I like the idea of the Alien Chef Challenge. 🙂 Right now, I have a couple of ideas like maybe Big Al’s Family Restaurant closes and they need to find another food source and Skew finds a farmers market. There also may be a part where the Smidges meet up with one of the inhabitants of EAR-TH and they need to make friends. Skew’s famous cookies may be involved.

Are you finding it easier or harder to write Book 2? Why?

I am finding it easier because I pretty much already have the story in my head. Right now I am having trouble finding the time to write it all down. Then I can see if the story makes sense to other people and if it fits well with the first book.


Do you believe in UFO’s? Do you think aliens are currently living amongst us?

DRAT! You’ve discovered my secret! Umm… I mean, ‘Why do you, my fine lady, ask that of me?’ Heh heh heh…

Actually, I do believe that there may be others in the universe.  I don’t know about UFO’s though (although last year my family went through Roswell, NM and there was some pretty convincing stuff in the museum).

As for the aliens on Earth, well, I have proof of that being true. You see, *whispers* there’s this little girl in my family (pretending to be my sister), around 9 Earth-years-old, who is obviously an alien. But SHHH – don’t tell anybody!

When it comes to writing, which authors/books do you think have influenced you the most?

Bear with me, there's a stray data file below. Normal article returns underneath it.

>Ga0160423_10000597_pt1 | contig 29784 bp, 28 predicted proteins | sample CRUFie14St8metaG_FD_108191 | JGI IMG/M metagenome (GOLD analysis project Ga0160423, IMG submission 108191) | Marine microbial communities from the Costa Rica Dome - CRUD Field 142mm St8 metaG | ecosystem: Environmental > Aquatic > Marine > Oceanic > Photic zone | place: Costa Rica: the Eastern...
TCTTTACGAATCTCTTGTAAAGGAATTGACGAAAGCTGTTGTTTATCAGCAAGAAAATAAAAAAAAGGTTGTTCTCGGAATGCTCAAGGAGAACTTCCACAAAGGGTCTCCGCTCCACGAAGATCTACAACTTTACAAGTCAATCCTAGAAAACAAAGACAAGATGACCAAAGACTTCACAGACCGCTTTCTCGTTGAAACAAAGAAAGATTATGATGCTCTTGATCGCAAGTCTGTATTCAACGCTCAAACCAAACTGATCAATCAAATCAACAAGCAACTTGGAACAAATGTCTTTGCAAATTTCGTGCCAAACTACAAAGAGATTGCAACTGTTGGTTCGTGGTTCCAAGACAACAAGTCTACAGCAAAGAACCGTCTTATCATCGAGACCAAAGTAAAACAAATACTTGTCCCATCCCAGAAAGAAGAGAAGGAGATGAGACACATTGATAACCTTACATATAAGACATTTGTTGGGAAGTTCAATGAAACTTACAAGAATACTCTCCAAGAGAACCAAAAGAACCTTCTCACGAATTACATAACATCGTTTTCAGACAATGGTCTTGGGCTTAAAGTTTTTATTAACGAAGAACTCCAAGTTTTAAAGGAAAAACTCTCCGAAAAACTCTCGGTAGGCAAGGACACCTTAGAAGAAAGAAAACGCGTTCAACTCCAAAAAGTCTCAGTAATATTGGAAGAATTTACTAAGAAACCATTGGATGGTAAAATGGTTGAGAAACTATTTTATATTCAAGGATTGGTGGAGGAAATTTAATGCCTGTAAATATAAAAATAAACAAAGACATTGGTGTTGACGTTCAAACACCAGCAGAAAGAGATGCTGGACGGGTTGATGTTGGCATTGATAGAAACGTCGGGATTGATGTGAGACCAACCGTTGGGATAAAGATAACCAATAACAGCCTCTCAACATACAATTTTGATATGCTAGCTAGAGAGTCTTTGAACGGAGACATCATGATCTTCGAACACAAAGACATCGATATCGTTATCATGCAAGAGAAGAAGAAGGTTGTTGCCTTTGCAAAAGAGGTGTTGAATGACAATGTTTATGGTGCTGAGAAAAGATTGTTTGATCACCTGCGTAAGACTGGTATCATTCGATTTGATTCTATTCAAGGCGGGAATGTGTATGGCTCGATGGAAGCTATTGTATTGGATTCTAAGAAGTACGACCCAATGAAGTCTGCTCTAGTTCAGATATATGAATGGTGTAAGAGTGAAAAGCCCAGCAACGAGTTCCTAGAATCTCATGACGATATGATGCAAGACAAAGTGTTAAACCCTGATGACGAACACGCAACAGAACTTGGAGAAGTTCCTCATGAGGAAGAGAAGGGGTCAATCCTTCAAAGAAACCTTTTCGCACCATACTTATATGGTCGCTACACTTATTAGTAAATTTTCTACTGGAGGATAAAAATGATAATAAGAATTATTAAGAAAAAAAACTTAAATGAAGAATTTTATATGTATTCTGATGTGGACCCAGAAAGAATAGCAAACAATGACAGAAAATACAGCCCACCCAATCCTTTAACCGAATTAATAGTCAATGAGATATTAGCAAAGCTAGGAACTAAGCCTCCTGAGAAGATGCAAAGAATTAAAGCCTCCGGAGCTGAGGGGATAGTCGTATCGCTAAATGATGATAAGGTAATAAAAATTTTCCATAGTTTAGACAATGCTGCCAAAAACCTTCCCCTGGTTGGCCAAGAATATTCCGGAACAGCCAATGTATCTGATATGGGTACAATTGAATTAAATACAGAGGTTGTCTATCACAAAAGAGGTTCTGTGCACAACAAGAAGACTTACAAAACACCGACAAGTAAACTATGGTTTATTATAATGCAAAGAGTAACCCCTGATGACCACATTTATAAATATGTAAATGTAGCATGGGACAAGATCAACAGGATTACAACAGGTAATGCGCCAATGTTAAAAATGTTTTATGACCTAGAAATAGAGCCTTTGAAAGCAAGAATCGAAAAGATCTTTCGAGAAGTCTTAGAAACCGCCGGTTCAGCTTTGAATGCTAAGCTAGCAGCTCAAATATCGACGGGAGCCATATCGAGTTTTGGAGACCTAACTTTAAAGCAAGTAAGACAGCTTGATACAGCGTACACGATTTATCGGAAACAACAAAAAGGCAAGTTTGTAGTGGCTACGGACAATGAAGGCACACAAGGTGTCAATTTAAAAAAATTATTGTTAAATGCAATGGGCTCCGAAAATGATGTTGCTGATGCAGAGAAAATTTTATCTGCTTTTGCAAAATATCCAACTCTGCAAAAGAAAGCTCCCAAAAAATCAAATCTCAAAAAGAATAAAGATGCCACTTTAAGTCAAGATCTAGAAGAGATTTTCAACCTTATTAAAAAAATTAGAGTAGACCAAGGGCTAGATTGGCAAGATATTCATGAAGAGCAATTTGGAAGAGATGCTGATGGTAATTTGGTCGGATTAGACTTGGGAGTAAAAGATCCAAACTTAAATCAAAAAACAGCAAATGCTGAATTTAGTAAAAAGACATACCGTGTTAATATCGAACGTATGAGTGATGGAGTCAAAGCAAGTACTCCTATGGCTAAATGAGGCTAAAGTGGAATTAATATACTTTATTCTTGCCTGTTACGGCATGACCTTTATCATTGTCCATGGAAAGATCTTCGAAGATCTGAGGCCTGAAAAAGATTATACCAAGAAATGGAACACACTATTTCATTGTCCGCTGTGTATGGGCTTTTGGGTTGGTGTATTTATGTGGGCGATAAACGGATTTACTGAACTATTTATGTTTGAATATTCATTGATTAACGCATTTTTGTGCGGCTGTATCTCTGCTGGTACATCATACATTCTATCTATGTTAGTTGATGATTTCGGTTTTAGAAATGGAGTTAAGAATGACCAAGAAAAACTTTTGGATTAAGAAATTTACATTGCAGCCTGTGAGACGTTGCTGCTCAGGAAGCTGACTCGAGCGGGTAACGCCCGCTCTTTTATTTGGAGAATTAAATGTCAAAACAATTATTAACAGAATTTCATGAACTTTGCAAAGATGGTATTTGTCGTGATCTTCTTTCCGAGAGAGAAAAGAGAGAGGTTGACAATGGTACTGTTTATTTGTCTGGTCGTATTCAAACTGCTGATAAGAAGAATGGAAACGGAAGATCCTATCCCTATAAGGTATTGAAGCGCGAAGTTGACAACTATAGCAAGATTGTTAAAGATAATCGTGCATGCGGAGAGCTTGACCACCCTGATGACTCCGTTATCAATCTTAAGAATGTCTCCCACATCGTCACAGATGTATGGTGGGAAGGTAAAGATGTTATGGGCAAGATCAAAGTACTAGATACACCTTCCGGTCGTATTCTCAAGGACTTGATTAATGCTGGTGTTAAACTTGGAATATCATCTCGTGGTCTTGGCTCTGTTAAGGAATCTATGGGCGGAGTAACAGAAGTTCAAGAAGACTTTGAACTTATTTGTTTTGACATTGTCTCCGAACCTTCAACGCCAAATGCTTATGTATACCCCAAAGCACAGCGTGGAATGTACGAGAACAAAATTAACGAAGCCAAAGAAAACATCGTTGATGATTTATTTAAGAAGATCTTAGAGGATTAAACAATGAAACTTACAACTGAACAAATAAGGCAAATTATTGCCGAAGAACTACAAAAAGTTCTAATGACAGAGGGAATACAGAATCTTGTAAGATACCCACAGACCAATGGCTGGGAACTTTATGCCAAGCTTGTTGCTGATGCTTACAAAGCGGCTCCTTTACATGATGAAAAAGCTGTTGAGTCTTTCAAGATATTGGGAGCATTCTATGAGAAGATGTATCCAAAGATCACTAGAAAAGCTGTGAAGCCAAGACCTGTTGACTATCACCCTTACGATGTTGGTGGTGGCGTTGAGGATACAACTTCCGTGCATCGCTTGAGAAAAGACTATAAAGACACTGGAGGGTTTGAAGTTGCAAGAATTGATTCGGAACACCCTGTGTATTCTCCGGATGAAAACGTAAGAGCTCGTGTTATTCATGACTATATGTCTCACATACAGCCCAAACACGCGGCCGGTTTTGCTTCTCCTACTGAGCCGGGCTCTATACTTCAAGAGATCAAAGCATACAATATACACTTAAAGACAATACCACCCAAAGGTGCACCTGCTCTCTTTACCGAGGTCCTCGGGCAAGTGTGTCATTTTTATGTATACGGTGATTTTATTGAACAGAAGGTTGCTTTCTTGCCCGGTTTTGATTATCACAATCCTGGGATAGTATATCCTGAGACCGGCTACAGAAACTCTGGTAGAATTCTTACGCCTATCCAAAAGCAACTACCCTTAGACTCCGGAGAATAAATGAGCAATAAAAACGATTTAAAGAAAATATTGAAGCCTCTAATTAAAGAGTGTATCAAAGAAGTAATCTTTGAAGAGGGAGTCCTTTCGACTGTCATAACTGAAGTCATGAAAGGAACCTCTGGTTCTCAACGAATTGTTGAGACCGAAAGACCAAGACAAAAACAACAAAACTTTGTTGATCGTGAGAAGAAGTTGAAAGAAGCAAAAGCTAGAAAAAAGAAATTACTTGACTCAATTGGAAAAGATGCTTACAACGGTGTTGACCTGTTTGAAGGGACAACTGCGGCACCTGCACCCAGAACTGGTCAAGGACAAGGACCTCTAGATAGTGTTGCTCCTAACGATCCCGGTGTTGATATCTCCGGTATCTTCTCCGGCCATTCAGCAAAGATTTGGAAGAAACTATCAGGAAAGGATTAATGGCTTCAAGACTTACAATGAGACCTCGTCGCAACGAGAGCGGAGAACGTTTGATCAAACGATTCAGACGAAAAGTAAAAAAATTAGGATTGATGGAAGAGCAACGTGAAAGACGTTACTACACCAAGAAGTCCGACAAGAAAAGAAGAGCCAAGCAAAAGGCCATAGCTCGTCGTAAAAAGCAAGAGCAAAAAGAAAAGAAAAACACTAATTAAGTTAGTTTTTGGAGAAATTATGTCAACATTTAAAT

I think Brian Jacques writes stories so that you can see the story in your head. His descriptions make the story real. Roland Smith and Rick Riordan know how to mix the right amount of humor into their stories, especially at really tense parts. Michelle Isenhoff is a mentor to me and she helped me with making my story make sense and also made my grammar and sentence structure much better.

What is your favorite food-related book (or food scene in a book)?

Well, I do like The Redwall Cookbook by Brian Jacques which has a story (and recipes) for each season. The Redwall novels also have the best feast-scenes described in them. I also like Bunnicula (by Deborah and James Howe) and how he sinks his fangs into veggies. I also like the feasts in the Percy Jackson books by Rick Riordan. The people at the feast just think about what they want and it appears. If only that were real!

I have nicknamed you “Erik the Great Eater.” What food inspires your best writing? What three foods would you take with you if you were banished to another planet?

I do believe that Skittles and Cowtails and Twix are good for creativity (my parents don’t agree). I love trying new foods especially ones from different countries. I think you can learn a lot from the kind of food people eat.

Assuming I had water to drink and survival isn’t an issue, I would take creamed spinach, pizza burgers, and ice cream (caramel-toffee-pretzel flavored).